When you come to pay off your existing mortgage, whether that through selling or re-mortgaging your property, we will need to pay off the existing charge placed on the official copies by your lender. In order to find out the balance remaining, we will need to request a redemption figure from the current lender. Mortgage redemption statements are usually only valid for 4 weeks. If for some reason the redemption is postponed beyond the designated day of completion as new statement will need to be requested.
A redemption figure consists of the following:
- The remaining balance left on your mortgage.
- Any interest that will be charged until the date of the redemption.
- Any mortgage redemption fees (admin fees for closing the mortgage).
- Any early repayment charges.
Working out your specific mortgage amount is complex and will differ from lender to lender. Your lender may have an online mortgage redemption calculator that you an access in order to work out exactly how much you owe.
Do I have to pay Stamp Duty for my Property as a First Time Buyer?
The current stamp duty threshold is £125,000.00 for residential properties and £150,000.00 for non-residential properties. However, these rules have now changed for first time buyers as a result of the 2017 budget. From 22nd November first time buyers will no longer qualify for stamp duty when buying a property of up to £300,000.00. This change will apply to those buying properties in England, Wales and Northern Ireland but not Scotland.
The change takes place with immediate effect however if completion of your purchase was prior to 22nd November the old rules still apply, so any first time buyers who completed before then are still required to pay stamp duty as long as the purchase price is more than £125,000.00 for residential properties and £150,000.00 for non-residential properties.
If you are buying as joint owners and only one of you is a first time buyer stamp duty will still have to paid as both persons will be on the title. If you have ever owned or part owned a property you will also have to pay stamp duty.
Stamp Duty Land Tax versus the new Land Transaction Tax for Wales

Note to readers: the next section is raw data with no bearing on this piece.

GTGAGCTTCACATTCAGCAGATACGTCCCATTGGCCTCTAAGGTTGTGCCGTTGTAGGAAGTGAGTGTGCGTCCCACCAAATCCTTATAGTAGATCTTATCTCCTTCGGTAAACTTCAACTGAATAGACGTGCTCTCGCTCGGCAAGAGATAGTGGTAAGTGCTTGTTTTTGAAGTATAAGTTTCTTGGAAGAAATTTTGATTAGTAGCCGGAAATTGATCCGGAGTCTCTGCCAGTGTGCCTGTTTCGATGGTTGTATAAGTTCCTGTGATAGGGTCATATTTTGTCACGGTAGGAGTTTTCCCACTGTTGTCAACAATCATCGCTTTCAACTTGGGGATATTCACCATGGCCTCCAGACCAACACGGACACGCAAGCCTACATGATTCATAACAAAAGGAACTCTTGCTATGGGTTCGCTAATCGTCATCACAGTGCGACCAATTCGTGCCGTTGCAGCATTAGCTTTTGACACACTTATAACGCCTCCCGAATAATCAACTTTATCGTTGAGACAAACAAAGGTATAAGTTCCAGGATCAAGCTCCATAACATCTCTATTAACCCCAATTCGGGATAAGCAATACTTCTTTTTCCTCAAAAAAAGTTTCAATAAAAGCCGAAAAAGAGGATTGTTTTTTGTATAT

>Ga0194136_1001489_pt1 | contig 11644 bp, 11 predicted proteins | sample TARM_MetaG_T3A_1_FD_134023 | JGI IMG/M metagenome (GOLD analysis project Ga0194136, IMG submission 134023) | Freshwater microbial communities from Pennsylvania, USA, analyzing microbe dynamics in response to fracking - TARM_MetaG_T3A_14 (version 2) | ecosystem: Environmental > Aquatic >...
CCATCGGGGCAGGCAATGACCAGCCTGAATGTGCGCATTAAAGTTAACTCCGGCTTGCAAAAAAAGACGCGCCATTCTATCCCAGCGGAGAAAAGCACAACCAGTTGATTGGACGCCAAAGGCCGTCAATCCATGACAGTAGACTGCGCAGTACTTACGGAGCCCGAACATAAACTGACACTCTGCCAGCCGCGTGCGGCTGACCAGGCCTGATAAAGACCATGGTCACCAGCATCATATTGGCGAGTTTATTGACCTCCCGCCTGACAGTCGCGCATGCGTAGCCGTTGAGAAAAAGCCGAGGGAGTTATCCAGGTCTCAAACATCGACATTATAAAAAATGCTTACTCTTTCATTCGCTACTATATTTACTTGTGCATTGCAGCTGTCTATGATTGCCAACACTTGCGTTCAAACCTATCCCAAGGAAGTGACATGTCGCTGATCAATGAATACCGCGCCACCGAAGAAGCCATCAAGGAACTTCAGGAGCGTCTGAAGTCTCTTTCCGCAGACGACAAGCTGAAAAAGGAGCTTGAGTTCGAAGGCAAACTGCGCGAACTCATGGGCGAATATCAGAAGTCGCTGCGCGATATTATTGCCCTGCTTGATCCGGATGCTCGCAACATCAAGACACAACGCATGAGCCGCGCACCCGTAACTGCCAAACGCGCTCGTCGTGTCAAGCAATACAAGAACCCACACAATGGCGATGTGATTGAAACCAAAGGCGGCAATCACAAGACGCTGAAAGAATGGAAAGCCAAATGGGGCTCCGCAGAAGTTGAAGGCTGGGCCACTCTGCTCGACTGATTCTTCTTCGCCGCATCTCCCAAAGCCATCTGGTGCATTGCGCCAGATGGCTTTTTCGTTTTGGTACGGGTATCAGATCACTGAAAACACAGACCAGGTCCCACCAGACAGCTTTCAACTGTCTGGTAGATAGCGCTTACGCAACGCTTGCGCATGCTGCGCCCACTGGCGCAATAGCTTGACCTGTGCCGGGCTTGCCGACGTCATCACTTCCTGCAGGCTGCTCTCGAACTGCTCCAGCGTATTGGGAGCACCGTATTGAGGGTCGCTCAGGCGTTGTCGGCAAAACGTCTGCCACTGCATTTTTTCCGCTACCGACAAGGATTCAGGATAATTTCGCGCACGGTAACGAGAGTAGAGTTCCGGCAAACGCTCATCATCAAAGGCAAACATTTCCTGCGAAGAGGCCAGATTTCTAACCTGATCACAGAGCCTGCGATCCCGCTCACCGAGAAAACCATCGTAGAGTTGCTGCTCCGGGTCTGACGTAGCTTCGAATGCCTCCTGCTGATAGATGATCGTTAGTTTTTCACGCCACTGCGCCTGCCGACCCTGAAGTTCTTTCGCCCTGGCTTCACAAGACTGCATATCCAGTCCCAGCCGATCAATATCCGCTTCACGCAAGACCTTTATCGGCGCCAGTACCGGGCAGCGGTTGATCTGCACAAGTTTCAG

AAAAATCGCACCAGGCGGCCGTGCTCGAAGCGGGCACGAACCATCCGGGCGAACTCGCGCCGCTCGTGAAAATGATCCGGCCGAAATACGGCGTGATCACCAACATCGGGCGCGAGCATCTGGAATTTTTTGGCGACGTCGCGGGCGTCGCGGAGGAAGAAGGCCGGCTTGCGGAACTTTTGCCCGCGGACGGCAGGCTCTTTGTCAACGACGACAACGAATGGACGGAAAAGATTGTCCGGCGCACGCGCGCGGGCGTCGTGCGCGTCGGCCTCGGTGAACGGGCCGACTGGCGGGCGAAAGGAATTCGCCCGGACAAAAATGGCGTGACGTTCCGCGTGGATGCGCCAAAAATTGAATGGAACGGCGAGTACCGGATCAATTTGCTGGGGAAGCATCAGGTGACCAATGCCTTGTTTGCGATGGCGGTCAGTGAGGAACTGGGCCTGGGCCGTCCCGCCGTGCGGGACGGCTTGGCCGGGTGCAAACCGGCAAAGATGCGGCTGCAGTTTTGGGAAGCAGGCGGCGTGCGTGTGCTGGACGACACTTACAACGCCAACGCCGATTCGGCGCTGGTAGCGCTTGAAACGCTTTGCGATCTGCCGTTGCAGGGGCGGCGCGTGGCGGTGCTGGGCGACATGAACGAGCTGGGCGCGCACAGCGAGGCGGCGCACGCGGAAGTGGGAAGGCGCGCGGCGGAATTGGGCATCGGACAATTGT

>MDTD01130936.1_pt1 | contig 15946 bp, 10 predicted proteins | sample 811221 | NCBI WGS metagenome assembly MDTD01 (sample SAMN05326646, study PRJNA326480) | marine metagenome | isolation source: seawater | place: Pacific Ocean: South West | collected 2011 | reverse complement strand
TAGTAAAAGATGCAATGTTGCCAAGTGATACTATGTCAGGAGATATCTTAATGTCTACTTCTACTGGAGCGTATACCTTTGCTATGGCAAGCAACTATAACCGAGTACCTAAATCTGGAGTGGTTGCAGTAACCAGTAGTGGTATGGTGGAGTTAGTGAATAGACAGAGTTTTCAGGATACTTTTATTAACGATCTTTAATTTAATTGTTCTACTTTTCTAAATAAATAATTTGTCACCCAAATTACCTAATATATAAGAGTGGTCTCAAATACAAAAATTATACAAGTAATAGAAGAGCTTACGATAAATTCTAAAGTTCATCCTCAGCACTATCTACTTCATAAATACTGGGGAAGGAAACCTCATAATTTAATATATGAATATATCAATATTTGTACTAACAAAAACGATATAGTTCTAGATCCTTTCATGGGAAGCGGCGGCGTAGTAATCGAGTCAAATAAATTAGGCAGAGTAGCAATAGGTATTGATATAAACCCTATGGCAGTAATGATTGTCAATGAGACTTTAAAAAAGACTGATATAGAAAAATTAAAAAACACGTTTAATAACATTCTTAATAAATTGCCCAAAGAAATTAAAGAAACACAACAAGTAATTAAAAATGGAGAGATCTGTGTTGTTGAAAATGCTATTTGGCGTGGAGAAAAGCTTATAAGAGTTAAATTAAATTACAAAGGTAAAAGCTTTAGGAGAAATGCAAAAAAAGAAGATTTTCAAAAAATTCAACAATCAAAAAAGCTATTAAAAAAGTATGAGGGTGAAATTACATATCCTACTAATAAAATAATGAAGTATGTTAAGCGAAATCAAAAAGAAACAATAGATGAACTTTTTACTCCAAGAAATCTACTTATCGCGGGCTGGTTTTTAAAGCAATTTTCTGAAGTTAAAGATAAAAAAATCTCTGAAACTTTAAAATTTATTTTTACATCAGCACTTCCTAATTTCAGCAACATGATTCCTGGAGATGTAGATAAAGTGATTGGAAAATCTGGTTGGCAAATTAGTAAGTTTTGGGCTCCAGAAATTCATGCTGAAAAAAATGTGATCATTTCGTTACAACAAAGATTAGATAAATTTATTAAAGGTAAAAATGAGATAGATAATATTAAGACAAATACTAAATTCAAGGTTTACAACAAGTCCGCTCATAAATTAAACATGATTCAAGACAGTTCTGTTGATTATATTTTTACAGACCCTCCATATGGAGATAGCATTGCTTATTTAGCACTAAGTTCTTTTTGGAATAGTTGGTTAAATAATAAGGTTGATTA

You must pay Stamp Duty Land Tax when you buy a property over a certain price in England and Wales.
In 2018, for the first time in 800 years, the Welsh Government will be responsible for raising a proportion of its own revenue to spend on public services. One way the Government propose to do this is with the replacement of Stamp Duty Land Tax with Land Transaction Tax.
Although the changes will, according to the Welsh Government, mean that nine out of ten buyers will pay the same or less, there will be big winners and big losers.
The Current Stamp Duty Land Tax Rates:
The New Land Transaction Tax Rates in Wales:
Up to £125,000 - No Tax
Up to £150,000 - No Tax
£125,001 - £250,000 - 2%
£150,001 - £250,000 - 2.5%
£250,001 - £925,000 - 5%
£250,001 - £400,000 - 5%
£925,001 - £1.5 million - 10%
£400,001 - £750,000 - 7.5%
Above £1.5 million - 12%
£50,001 - £1.5 million - 10%
Above £1.5 million - 12%
What this means:-
The biggest winners will be people buying small first homes in Wales:
On a house of £150,000, you will not pay any tax - compared to £500 in England.
On a house of £200,000, you will pay £1,250 - compared to £1,500 in England.
Anyone buying a house between £250,000 £400,000 will pay the same in England and Wales. This is £2,500 on a house £250,000 rising to £10,000 on a house of £400,000.
If you are buying a house worth more than £400,000 in Wales, you will pay a higher rate of tax:
On a house of £500,000 you will pay £17,500 in Wales - compared to £15,000 in England
On a house of £600,000 you will pay £25,000 in Wales - compared to £20,000 in England
On a house of £750,000 you will pay £6,250 in Wales - compared with £27,500 in England
The biggest losers will be people buying houses worth more than £750,000 in Wales:
On a house of £925,000 you will pay £53,750 - compared £36,250 in England - a difference of £17,500!
Anyone buying a second home will pay an additional 3% on the value of the property - the same as currently.
These changes are expected to come into force on 1 April 2018.